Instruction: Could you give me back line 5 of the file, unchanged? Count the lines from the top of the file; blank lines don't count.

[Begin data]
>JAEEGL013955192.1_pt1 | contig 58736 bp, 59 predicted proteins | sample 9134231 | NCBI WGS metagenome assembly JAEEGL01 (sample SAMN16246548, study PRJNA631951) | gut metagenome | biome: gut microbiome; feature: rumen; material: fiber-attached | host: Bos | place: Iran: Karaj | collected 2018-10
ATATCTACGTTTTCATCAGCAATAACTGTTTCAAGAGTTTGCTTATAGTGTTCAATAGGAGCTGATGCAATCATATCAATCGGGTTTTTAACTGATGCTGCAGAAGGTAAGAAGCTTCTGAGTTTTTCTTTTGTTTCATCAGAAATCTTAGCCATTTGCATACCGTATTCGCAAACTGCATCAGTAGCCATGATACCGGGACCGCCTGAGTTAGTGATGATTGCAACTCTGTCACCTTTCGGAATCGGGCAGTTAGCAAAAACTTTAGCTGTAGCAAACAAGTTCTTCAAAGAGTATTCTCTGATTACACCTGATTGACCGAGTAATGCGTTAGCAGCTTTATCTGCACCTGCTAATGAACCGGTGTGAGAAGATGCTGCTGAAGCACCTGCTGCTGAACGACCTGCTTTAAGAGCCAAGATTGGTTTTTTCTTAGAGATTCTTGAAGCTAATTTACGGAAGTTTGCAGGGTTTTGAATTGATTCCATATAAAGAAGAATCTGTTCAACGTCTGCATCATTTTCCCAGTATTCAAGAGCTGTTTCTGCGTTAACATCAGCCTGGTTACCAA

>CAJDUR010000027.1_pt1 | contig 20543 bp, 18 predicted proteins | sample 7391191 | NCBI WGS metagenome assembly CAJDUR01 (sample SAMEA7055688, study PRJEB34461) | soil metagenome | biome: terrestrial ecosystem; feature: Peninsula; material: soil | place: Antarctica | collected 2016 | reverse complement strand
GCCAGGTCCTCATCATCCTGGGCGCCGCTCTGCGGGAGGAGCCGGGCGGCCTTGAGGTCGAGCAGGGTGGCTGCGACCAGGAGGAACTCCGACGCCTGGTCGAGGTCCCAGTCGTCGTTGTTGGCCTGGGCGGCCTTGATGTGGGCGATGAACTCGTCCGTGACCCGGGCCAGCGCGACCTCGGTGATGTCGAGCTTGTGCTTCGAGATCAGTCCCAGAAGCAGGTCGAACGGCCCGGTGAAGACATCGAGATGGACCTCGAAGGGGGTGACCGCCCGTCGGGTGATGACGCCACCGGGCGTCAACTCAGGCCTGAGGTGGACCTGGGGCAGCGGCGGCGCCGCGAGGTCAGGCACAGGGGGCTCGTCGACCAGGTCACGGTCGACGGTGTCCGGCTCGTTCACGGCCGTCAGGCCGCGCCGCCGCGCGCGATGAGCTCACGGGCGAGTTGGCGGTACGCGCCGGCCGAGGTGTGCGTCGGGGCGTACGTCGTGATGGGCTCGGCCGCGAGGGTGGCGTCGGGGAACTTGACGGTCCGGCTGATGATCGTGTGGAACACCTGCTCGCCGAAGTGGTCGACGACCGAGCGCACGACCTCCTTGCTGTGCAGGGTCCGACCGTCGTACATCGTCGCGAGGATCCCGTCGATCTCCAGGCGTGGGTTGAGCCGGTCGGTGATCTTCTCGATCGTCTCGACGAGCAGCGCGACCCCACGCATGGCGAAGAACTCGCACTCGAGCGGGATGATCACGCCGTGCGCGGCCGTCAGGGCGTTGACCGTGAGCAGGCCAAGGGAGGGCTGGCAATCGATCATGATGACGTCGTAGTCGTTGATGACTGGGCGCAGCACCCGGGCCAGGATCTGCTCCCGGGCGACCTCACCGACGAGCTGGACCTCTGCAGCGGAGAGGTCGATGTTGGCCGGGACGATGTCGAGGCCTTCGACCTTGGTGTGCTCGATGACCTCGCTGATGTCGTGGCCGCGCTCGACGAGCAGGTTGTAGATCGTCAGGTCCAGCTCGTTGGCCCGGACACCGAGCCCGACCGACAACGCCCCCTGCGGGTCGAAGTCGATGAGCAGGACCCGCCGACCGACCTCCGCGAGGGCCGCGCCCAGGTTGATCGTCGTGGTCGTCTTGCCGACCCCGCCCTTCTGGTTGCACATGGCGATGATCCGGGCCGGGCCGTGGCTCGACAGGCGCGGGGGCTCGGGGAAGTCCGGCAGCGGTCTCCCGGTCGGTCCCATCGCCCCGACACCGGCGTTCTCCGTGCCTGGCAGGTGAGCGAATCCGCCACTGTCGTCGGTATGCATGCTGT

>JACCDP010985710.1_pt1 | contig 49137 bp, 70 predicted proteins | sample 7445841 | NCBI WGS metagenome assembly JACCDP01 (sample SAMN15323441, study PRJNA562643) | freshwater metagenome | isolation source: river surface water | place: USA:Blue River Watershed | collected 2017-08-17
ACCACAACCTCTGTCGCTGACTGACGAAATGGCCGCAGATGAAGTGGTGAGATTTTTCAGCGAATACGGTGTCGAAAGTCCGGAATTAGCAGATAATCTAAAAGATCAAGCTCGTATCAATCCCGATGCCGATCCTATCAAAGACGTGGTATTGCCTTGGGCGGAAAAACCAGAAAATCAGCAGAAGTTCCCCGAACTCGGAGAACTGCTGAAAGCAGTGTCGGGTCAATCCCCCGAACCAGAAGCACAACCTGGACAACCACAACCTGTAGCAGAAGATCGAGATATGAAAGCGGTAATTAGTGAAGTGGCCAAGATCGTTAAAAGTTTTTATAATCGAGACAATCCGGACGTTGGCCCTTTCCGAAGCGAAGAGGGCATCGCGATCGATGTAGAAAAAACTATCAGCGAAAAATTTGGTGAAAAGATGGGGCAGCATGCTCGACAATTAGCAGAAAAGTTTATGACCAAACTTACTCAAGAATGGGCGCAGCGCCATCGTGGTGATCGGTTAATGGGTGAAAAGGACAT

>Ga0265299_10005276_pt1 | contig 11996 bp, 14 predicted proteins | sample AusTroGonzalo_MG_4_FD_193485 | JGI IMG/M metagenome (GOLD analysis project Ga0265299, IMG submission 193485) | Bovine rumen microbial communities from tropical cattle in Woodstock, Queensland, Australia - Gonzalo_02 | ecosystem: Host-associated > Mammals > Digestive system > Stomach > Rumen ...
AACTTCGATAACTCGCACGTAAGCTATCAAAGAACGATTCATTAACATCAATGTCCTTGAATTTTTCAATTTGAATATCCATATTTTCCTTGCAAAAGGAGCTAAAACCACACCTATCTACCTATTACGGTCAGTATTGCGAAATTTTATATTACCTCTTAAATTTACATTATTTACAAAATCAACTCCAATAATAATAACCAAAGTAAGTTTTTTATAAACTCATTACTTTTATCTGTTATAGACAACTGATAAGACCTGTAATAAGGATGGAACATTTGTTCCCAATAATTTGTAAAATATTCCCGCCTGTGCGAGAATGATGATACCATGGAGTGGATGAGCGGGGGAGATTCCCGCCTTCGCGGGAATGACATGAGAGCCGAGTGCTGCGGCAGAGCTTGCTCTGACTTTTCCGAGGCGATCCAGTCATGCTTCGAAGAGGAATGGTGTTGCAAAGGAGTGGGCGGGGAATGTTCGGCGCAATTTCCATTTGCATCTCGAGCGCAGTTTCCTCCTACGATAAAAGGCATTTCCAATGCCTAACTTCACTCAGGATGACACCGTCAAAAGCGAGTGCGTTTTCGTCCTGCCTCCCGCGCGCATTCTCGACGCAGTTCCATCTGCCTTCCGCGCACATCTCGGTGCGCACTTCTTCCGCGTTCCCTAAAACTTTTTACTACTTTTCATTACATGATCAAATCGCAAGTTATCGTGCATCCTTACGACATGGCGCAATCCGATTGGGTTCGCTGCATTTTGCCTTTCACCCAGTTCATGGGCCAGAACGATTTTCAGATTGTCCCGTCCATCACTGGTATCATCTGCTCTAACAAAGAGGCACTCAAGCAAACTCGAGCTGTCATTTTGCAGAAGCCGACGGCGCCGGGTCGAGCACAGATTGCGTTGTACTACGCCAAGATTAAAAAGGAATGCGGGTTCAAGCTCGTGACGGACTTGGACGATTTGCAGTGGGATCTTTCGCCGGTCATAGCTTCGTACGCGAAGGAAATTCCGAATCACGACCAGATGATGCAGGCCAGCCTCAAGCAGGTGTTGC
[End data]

>JACCDP010985710.1_pt1 | contig 49137 bp, 70 predicted proteins | sample 7445841 | NCBI WGS metagenome assembly JACCDP01 (sample SAMN15323441, study PRJNA562643) | freshwater metagenome | isolation source: river surface water | place: USA:Blue River Watershed | collected 2017-08-17